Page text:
Author Archives: Dave

About Dave

My name is Dave Rubright. I grew up in Iowa City. I work at the University of Iowa as a media developer. I've lived in Chicago, Louisiana and LA. My main hobby is golf. I also like electronic music and work with Reason to craft my own music. Mainly my computer use is to learn about a fast changing technology for recording and web distribution. I have step kids and step grandkids. Many of them are in the Iowa City area. My wife Jutta and I have lived in the same house for almost 30 years.

The myth of the mixed mode classroom

It is rare that faculty are successful with the mixed mode classroom. It is difficult to handle F2F and distance groups at the same time. The distance group seems to suffer in this type of class. If there is more than one instructor in the classroom it is possible to accomplished the mixed mode. It is hard to reach out to the F2F group and not forget about the distance group if you are not careful. And it is easy to forget to share visuals and read chat while lecturing and teaching to the F2F group. We try to bridge the short fall with tech support personnel watching the chat. But they are mainly there to help the distance group get online. The mixed mode requires at least a TA/Faculty combo to be successful.

It is sad to watch faculty flail away trying to keep the class togeather. One faculty member even laminated that they wished they had a TA. Is professional staff being asked to step in and provide guidance like a TA in this situation? I took an interest at the start of such classes. I’m not sure what to do. Damned if I do, damned if I don’t.

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Filed under Classroom, Computers

Computers in the classroom

There are reoccuring issues with technology in the classroom. The first issue is whether the technology even works in the first place. The second issue is whether the technology is effective for all the activities in the classroom.

You might think that putting technology in a classroom is easy. When you have a CPU dedicated to the room then an IT staff usually controls and maintains it. My expereince is that there are problems putting everyone’s needs on one computer. What happens when class A increases the recording audio levels and class B doesn’t check the recording audio levels? One advantage of bringing your own laptop to the classroom is that you control the computer. But will your computer interface with the audio system? For along time PCs didn’t even have sound cards. Who would need them? Of course if you bring your own laptop you are responsible for it.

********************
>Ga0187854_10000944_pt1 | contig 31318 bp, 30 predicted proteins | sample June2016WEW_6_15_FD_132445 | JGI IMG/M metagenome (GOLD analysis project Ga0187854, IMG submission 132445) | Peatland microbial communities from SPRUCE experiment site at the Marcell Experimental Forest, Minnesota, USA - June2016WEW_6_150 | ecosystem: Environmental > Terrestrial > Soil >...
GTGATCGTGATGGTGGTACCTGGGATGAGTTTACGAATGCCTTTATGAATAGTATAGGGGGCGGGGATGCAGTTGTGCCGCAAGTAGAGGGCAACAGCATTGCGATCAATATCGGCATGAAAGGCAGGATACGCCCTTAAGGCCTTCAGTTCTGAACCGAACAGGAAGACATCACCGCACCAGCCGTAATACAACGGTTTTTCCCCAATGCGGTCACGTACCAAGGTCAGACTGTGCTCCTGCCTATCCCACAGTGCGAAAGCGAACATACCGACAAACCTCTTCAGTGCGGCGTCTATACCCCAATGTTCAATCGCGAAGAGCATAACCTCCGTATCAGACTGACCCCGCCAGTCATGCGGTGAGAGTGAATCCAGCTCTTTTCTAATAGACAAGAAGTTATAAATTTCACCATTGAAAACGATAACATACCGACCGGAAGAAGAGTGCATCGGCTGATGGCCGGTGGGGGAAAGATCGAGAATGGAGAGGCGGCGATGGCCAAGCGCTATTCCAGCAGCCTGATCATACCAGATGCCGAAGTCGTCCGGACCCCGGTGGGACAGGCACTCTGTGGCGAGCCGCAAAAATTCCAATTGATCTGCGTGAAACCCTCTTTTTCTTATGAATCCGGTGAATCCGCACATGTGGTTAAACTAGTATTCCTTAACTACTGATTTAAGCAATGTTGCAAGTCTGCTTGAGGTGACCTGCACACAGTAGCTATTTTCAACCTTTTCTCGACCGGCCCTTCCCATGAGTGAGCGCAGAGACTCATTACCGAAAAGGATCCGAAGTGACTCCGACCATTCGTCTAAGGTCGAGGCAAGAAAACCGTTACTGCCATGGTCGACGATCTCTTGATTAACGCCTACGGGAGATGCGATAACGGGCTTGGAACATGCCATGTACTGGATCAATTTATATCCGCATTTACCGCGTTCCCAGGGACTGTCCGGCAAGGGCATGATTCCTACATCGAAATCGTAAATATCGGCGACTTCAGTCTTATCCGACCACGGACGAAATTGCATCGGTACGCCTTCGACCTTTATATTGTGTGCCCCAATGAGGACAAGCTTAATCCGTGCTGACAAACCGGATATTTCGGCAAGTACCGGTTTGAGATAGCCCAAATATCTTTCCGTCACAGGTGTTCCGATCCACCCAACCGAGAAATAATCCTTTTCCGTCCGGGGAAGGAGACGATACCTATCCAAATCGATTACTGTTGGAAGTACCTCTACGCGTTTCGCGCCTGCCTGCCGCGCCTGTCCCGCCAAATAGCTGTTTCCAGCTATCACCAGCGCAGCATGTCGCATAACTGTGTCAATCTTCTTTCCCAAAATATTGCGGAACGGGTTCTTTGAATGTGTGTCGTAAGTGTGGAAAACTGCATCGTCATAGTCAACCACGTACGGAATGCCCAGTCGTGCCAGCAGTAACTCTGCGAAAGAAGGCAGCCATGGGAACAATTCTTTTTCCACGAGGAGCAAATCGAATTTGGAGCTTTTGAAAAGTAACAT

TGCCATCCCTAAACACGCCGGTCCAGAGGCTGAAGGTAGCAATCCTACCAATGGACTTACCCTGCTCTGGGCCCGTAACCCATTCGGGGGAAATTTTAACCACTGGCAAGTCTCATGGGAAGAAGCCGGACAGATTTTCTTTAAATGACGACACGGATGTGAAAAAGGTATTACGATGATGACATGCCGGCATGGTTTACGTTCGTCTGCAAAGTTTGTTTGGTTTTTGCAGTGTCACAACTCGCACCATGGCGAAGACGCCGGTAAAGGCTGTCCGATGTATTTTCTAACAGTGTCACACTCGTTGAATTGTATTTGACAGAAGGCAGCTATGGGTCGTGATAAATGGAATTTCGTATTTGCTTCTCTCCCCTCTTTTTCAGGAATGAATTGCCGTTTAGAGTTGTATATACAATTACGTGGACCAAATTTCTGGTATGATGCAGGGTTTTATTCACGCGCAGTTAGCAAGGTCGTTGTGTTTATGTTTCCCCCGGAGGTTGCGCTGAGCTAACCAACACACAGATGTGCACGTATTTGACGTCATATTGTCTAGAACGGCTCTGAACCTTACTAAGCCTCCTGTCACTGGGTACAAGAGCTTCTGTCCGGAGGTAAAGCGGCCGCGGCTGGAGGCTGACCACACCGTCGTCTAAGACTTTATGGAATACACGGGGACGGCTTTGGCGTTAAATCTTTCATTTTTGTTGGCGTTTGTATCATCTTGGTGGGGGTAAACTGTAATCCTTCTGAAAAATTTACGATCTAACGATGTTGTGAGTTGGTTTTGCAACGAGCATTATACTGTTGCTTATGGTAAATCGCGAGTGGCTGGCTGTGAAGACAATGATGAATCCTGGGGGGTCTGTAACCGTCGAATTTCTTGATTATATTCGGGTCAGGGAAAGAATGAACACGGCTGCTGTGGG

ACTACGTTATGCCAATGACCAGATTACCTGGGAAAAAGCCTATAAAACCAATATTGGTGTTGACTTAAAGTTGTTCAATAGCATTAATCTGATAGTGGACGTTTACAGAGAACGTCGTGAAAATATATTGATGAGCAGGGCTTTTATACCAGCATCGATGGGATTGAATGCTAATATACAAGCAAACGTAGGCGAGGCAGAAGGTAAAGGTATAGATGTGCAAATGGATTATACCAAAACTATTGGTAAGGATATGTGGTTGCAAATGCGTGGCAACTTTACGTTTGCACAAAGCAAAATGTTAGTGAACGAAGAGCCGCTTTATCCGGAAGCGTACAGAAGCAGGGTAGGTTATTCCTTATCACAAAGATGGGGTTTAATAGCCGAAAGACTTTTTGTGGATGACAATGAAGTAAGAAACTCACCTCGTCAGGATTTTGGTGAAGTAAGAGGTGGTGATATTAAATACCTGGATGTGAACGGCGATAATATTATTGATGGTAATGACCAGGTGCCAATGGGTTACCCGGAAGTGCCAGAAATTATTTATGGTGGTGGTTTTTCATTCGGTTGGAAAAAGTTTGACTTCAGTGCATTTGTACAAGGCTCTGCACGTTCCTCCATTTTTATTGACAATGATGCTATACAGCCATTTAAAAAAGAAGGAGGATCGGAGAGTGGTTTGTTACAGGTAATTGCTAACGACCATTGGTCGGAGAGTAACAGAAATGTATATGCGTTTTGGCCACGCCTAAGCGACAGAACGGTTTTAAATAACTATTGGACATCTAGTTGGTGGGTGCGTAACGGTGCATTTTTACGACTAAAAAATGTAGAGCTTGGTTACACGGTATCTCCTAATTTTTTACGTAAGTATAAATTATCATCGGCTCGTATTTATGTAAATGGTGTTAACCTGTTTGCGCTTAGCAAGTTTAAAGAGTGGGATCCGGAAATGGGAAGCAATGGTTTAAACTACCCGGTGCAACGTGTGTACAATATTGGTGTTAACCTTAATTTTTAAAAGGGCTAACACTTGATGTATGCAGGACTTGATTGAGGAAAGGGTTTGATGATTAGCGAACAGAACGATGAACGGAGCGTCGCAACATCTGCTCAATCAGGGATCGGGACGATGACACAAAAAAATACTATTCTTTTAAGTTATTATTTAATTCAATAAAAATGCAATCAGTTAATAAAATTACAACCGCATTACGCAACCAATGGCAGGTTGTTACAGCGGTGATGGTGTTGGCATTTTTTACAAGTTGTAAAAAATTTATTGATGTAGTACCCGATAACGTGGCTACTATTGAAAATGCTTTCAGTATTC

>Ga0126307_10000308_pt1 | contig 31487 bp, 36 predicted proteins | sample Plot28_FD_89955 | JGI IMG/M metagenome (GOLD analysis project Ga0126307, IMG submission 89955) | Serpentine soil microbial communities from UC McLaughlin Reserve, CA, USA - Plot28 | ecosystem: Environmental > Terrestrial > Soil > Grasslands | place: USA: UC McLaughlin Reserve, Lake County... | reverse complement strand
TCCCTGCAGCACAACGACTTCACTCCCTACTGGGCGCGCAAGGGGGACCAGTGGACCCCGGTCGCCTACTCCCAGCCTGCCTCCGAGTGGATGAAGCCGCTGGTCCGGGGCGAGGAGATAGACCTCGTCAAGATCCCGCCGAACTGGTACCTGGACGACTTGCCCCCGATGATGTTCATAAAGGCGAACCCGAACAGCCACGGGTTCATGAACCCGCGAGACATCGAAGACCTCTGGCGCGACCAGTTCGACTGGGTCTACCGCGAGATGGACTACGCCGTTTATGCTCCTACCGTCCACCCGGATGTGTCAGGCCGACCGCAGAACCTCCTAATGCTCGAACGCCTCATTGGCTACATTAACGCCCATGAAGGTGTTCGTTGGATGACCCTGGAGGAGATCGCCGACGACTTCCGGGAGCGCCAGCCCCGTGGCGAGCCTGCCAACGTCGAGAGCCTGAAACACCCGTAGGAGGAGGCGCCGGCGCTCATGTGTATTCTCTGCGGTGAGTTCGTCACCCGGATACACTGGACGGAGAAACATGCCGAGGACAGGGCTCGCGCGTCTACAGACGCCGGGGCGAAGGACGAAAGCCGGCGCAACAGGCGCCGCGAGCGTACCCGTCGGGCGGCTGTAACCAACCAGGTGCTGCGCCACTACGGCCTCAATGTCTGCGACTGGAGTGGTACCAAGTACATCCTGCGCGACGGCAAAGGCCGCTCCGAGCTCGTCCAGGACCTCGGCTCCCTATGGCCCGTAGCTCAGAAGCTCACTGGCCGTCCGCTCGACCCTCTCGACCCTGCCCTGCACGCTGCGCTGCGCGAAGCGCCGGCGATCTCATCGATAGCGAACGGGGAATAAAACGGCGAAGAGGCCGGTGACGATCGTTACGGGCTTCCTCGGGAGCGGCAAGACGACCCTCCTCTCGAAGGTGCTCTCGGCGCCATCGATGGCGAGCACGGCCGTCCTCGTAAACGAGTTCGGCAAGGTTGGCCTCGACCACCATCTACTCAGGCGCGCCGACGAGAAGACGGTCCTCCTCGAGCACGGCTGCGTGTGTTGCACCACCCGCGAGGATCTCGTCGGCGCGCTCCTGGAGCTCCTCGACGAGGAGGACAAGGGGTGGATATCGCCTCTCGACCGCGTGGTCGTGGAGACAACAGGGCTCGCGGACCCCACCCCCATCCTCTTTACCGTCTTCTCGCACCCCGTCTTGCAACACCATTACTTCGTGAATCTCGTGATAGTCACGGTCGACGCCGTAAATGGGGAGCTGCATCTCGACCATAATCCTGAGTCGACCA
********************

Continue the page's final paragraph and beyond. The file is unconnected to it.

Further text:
The other issue is the effectiveness of the technology to follow and document the interactivity in the classroom.  This is where things really fail. If the recording doesn’t capture a student question and faculty don’t restate the question the recording has a dead space.

The trend toward flipping lectures changes the issue. If faculty are pre-recording a lecture, distributing it via the Internet and hold discussion during class time, the need for lecture capture is diminished. But some faculty are experimenting with virtual classroom technology and virtual office hours. I would like to see what replaces the lecture in the flipped lecture scenerio. I am skeptical that class time will engage students.

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Filed under Classroom, Computers, Politics

Technology at Home

Danny Novo outlined his plan for his home computer system. The reason I invest in technology at home is three pronged. First, I need to know what is going on in the electronic gadget marketplace and watching the electronic shopping channel doesn’t really cut it. To this end I just shop. Purchasing equipment at NewEgg, Bestbuy, or OWC is what keeps me amused and informed. What turns my head at this moment is SSD drives and the discussion of their life span. Another prong is entertainment. The computer system in the studio is the hub of watching off-air channels, radio, and Internet stuff. And the third prong is making content and having the capacity to work creatively at home especially if I loose employment. I’ve always thought of the home computer as an hedge against being unemployed. I try to do this without breaking the bank.